While that agenda has little to do with the elections on the surface—as staunch Islamist militants, Boko Haram, like other radical Salafist groups, does not believe in elections or democratic rule—attacks like this one will contribute to a general climate of fear that could result in a low turnout in the election, or a closing of the polls in the northeast all together. Despite the increasing violence, Nigeria’s national election commission has said it will not postpone the elections. This could lead to post-campaign turmoil, if the opposition All Progressives Congress party, which has stronger support among the Muslim-dominated north, feels that the outcome has been skewed against them. Violence could erupt, as it did in the wake of the contested 2011 elections that brought Jonathan to power.

The Baga attacks aren’t necessarily tied to the elections, says Barclay, but they will play into the general conditions that could make the election season more volatile. More attacks should be expected, he adds. “Boko Haram will be a key player in the 2015 elections. It will seek to disrupt the elections by staging targeted attacks and by seeking to incite broader religious violence.” The group played a similar role during the 2011 elections, but “in 2015 Boko Haram has far greater military capability than it did back then,” he says. “It will use those capabilities to stage attacks which impact both on local-level politics, but also potentially on the national scene.”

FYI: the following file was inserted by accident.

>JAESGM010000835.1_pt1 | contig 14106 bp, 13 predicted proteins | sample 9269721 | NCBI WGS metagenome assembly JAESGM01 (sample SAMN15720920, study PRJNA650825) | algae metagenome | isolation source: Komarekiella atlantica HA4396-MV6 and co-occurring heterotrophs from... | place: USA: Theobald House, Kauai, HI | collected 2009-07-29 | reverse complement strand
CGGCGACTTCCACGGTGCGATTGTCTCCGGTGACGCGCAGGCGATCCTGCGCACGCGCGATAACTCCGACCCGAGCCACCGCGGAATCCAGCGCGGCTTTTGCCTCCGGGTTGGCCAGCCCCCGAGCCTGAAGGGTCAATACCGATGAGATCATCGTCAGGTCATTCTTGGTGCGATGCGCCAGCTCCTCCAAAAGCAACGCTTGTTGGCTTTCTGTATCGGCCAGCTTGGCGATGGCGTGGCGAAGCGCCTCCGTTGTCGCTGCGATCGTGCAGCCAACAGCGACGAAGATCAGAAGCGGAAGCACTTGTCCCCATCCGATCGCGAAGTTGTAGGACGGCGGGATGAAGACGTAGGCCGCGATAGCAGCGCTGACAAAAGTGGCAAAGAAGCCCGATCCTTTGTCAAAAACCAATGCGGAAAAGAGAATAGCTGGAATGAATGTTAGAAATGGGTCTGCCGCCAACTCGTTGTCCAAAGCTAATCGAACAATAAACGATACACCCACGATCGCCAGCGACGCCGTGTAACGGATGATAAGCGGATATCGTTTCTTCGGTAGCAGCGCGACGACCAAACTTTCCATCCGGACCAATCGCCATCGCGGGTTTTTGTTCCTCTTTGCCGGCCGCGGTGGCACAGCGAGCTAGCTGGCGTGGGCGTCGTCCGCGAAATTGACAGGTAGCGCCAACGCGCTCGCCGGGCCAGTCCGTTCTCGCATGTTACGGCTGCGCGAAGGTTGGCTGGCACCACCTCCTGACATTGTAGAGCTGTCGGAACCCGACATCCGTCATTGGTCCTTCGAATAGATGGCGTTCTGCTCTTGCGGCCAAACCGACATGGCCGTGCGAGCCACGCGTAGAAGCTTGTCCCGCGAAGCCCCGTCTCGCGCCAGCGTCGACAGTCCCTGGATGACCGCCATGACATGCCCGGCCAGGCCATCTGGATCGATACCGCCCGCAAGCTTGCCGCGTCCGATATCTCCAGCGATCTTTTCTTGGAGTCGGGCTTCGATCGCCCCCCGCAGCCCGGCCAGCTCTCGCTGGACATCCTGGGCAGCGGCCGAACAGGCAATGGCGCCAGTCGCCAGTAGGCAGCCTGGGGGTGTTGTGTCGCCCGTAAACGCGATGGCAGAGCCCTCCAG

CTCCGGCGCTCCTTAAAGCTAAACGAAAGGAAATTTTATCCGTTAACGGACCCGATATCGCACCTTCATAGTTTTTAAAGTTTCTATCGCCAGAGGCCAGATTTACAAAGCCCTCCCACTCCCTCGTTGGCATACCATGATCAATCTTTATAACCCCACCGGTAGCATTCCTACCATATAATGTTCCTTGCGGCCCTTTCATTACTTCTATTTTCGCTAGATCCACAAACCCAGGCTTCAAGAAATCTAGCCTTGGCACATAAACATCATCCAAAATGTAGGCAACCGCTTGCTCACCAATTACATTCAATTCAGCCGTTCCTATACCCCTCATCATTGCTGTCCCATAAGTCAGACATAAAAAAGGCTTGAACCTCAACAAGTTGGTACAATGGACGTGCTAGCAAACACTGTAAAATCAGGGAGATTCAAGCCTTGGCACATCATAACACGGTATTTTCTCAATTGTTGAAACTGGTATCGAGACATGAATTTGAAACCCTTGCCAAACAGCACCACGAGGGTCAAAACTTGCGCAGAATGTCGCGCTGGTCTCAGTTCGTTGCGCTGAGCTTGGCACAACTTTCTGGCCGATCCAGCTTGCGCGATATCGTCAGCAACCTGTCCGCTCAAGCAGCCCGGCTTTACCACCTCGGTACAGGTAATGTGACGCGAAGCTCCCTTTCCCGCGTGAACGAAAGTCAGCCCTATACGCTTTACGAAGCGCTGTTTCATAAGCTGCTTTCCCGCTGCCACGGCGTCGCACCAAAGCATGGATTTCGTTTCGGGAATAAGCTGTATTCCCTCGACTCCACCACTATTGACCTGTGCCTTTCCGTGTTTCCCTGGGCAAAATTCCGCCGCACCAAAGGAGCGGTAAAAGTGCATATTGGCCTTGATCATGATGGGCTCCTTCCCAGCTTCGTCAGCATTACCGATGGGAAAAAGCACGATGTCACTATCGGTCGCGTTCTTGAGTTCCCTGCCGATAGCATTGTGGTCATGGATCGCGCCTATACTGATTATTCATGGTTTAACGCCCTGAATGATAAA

One of the principal reasons that Boko Haram has managed to grow in strength and reach over the past few years is because political disputes have sapped the will of the Nigerian government to fight back, according to Jacob Zenn, an analyst of African and Eurasian Affairs for The Jamestown Foundation, a DC- based research and analysis institute with a focus on terrorism. “There is a real lack of unified political will, making it difficult to develop a comprehensive and coordinated strategy to combat Boko Haram,” he says by telephone from Abuja, the Nigerian capital. “Until taking care of Boko Haram becomes a priority over concerns about the elections, there will be no way to contain the threat.”

Of course, many people in Nigeria’s government, military and civil society believe that if the elections go smoothly, “the new government will be able to prioritize the fight,” says Zenn. “However, if there is a period of post-election tension and infighting, it could make countering Boko Haram even more difficult.” That may be just what Boko Haram has in mind as it makes every effort to undermine security in the northeast, ensuring that elections don’t happen at all.

TIME central african republic